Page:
As sure as God's in Govan.
That ancient Old Firm tribal contest, just ninety embattled minutes, never fails to throw up a straw to clutch at; a reason to feel embittered, further nourishment to a festering sore, and conclusive "proof" of the dominion of Protestant, Masonic, Orange Scotland over downtrodden Irish aspirants.
Those whose lives are pledged to a land beyond the sea, but who`d rather stay on this side of it, can seek out grievance where there is none, conspiracy where it is absent, and injustice too - unless a hooped hero lashes out, jackass style, with all the fearlessness of a yellow convoyist.
It is Scottish football`s spring, summer, autumn and winter; a ritual that is as fundamental to the national sport as offside and the row Z blooter - it is the nation`s reluctant experience of a mentality which has one eye on justice, and one eye closed - it is of course, the Celtic penalty claim.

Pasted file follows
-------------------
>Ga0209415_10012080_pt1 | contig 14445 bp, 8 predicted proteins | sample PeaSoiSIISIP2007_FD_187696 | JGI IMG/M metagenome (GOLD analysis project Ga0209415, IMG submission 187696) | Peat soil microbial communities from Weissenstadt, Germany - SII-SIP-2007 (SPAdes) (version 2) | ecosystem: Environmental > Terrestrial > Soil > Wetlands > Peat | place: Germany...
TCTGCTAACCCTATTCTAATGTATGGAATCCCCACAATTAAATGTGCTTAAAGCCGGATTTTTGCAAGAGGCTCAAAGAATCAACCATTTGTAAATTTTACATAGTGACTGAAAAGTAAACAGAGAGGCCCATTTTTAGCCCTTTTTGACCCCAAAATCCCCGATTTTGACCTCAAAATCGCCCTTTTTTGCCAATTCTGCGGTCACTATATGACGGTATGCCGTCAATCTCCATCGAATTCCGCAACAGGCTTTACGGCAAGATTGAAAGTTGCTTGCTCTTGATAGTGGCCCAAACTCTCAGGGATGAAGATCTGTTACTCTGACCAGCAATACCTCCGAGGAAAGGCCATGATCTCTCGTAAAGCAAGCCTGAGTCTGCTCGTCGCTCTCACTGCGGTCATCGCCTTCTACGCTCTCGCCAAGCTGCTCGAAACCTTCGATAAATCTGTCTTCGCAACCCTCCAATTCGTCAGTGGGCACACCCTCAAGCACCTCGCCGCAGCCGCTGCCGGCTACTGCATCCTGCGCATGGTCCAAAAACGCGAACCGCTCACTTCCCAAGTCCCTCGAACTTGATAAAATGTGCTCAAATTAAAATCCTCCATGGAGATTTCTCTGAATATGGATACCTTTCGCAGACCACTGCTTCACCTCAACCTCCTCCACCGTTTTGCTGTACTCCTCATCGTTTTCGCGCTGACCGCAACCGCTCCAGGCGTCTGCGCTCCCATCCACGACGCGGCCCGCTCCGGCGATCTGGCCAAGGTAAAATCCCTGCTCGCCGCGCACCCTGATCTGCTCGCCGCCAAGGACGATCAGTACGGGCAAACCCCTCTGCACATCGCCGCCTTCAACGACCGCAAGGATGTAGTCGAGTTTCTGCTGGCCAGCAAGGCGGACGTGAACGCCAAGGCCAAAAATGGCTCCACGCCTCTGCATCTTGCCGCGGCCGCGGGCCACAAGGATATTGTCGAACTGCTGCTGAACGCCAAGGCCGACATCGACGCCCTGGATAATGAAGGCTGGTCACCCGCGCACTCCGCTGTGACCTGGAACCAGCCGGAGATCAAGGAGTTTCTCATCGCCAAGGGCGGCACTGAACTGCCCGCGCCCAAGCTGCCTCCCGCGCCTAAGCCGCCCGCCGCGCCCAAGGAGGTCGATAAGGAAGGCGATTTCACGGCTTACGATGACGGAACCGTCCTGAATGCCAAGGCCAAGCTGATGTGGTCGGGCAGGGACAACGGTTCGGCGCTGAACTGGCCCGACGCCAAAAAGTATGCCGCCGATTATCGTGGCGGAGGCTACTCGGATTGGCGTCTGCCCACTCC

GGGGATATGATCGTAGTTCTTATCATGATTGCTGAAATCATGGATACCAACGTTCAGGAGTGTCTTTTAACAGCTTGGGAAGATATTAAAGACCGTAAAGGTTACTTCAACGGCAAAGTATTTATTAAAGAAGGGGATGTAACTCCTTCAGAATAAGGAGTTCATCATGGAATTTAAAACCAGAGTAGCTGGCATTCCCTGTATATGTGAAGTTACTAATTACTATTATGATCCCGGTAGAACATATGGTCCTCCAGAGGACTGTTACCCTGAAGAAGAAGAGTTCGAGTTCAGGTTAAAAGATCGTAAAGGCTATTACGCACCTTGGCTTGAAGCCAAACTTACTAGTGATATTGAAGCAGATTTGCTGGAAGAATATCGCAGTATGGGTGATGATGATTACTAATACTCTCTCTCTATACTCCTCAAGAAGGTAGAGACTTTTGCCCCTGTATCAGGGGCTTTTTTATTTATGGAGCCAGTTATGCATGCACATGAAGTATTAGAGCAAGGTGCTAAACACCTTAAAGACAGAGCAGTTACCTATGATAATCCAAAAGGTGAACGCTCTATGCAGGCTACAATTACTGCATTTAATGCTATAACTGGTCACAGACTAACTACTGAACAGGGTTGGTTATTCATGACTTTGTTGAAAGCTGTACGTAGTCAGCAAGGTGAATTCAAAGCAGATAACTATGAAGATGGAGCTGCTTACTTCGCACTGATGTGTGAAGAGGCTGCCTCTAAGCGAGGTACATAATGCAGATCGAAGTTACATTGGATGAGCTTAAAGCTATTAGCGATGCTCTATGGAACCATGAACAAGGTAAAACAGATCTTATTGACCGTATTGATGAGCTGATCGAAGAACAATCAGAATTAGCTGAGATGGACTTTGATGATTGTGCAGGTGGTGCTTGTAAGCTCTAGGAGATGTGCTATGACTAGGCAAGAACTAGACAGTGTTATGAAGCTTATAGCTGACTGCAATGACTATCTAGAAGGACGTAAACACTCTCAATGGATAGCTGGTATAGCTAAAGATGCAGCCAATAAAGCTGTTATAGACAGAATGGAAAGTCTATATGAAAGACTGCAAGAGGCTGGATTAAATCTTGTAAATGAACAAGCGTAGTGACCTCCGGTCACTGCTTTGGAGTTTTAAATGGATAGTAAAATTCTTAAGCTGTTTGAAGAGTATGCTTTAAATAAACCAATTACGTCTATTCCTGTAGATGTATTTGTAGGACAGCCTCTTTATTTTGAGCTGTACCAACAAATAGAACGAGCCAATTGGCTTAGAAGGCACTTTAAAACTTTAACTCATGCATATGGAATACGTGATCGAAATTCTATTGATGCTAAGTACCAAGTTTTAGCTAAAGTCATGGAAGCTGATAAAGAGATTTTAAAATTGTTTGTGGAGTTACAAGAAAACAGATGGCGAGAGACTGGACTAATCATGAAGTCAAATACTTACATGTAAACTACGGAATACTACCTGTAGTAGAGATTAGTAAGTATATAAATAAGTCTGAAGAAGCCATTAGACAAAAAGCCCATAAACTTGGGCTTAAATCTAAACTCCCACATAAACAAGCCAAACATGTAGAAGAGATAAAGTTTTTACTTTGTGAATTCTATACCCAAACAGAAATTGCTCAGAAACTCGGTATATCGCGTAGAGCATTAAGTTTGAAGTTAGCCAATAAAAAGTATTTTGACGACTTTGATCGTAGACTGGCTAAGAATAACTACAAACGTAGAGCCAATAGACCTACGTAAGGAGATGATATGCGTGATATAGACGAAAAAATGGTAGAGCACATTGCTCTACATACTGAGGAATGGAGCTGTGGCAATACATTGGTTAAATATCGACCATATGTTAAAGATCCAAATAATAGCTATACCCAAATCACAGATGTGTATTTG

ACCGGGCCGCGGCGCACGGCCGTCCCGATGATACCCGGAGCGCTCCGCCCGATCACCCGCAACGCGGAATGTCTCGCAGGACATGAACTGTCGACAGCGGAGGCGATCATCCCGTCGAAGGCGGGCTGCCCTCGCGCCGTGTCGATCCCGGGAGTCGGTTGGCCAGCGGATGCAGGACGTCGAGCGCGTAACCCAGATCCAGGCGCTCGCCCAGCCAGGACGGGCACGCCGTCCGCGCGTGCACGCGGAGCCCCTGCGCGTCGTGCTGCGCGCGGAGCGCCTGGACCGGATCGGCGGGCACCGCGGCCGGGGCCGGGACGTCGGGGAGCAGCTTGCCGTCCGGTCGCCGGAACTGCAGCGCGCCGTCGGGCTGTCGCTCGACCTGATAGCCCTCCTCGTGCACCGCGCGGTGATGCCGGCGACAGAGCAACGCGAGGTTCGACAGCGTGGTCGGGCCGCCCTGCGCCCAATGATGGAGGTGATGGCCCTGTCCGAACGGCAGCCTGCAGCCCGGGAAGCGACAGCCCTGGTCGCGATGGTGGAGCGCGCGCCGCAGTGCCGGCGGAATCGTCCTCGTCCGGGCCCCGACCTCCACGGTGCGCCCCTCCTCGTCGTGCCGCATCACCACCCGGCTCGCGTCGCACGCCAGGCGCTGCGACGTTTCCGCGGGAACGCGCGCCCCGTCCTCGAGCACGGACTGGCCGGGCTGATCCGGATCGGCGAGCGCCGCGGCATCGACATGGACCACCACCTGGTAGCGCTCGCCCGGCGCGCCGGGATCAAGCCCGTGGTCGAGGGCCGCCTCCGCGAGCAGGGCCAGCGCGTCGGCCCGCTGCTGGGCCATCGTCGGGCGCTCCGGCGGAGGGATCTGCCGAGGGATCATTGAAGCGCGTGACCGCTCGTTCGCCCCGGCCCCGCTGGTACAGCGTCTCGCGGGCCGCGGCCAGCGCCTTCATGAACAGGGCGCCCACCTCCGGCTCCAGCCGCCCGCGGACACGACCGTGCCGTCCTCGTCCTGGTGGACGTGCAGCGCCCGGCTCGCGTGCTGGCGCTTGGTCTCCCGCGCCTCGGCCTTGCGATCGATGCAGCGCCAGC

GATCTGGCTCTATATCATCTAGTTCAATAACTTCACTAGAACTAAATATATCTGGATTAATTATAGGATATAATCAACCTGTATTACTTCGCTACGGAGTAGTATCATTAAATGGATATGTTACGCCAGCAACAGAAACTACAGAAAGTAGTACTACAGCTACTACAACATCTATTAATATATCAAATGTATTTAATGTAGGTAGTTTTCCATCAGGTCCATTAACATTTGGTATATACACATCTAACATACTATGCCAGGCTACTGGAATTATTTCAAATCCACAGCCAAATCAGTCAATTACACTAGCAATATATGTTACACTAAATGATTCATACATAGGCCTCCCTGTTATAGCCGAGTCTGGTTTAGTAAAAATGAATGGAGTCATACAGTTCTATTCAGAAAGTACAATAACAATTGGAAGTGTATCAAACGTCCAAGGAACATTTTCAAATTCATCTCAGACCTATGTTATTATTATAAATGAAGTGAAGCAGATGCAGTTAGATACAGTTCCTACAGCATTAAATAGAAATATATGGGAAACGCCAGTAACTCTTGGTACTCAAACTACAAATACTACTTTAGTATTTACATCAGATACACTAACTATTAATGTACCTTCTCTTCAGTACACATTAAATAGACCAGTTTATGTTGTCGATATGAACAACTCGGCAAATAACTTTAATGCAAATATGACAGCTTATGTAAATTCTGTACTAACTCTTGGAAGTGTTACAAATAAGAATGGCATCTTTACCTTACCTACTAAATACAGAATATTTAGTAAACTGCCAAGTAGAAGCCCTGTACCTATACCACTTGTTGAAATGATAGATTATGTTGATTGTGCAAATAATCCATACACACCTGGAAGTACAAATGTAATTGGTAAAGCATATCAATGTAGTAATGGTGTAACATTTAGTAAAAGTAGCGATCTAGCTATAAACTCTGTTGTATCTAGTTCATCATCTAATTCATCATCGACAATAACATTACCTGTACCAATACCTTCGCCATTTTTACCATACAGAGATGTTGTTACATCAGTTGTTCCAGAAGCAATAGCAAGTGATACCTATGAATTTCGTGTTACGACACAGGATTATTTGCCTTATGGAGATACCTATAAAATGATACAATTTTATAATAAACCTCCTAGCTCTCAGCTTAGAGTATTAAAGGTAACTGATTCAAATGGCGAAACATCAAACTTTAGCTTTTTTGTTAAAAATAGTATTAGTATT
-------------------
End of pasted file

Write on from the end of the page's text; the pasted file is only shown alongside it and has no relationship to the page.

As sure as God`s in Govan, pontificators, commentators and assorted friends of the show crow loudly about the penalties Celtic were not awarded - and, curiously, they often come in threes - like condoms.
That part of Scotland which is unaffected by the spread of the grievance virus is bored out of its wits as the umpteenth repeat performance of Celtic "injustice" is played out in the press and on the airwaves.
The script is battered, bruised and bewildered, but those who read it out interminably are intent on fueling a grievance mentality which has a seemingly insatiable and perverted desire to be forever the victim.
The subliminal message is that this nation will never let the hooped hordes get a fair crack of the whip because of their religious allegiance - and this message is as tainted as it is offensive.
Let those Celtic-minded souls come of age now and stop being an embarrassment to themselves, their sport, their country and their preferred religion, but let`s not hold our collective breath in anticipation of enlightened ways.
Since 1888, this soap opera has run, and still the script remains the same.
Let this piece be published now, and again at one-hundred year intervals until Armageddon is but a distant memory ...